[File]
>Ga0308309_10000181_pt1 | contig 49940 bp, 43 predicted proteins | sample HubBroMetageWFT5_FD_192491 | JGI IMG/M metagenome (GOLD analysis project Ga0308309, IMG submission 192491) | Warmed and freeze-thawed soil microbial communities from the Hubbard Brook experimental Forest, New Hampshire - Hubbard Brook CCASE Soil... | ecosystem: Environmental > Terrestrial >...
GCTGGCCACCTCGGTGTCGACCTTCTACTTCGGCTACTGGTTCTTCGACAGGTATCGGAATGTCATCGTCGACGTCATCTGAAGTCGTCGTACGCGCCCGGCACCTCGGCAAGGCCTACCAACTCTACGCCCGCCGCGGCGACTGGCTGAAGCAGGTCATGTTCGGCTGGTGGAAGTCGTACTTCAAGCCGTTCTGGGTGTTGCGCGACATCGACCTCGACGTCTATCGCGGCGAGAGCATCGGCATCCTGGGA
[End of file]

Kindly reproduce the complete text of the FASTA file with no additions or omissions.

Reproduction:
>Ga0308309_10000181_pt1 | contig 49940 bp, 43 predicted proteins | sample HubBroMetageWFT5_FD_192491 | JGI IMG/M metagenome (GOLD analysis project Ga0308309, IMG submission 192491) | Warmed and freeze-thawed soil microbial communities from the Hubbard Brook experimental Forest, New Hampshire - Hubbard Brook CCASE Soil... | ecosystem: Environmental > Terrestrial >...
GCTGGCCACCTCGGTGTCGACCTTCTACTTCGGCTACTGGTTCTTCGACAGGTATCGGAATGTCATCGTCGACGTCATCTGAAGTCGTCGTACGCGCCCGGCACCTCGGCAAGGCCTACCAACTCTACGCCCGCCGCGGCGACTGGCTGAAGCAGGTCATGTTCGGCTGGTGGAAGTCGTACTTCAAGCCGTTCTGGGTGTTGCGCGACATCGACCTCGACGTCTATCGCGGCGAGAGCATCGGCATCCTGGGA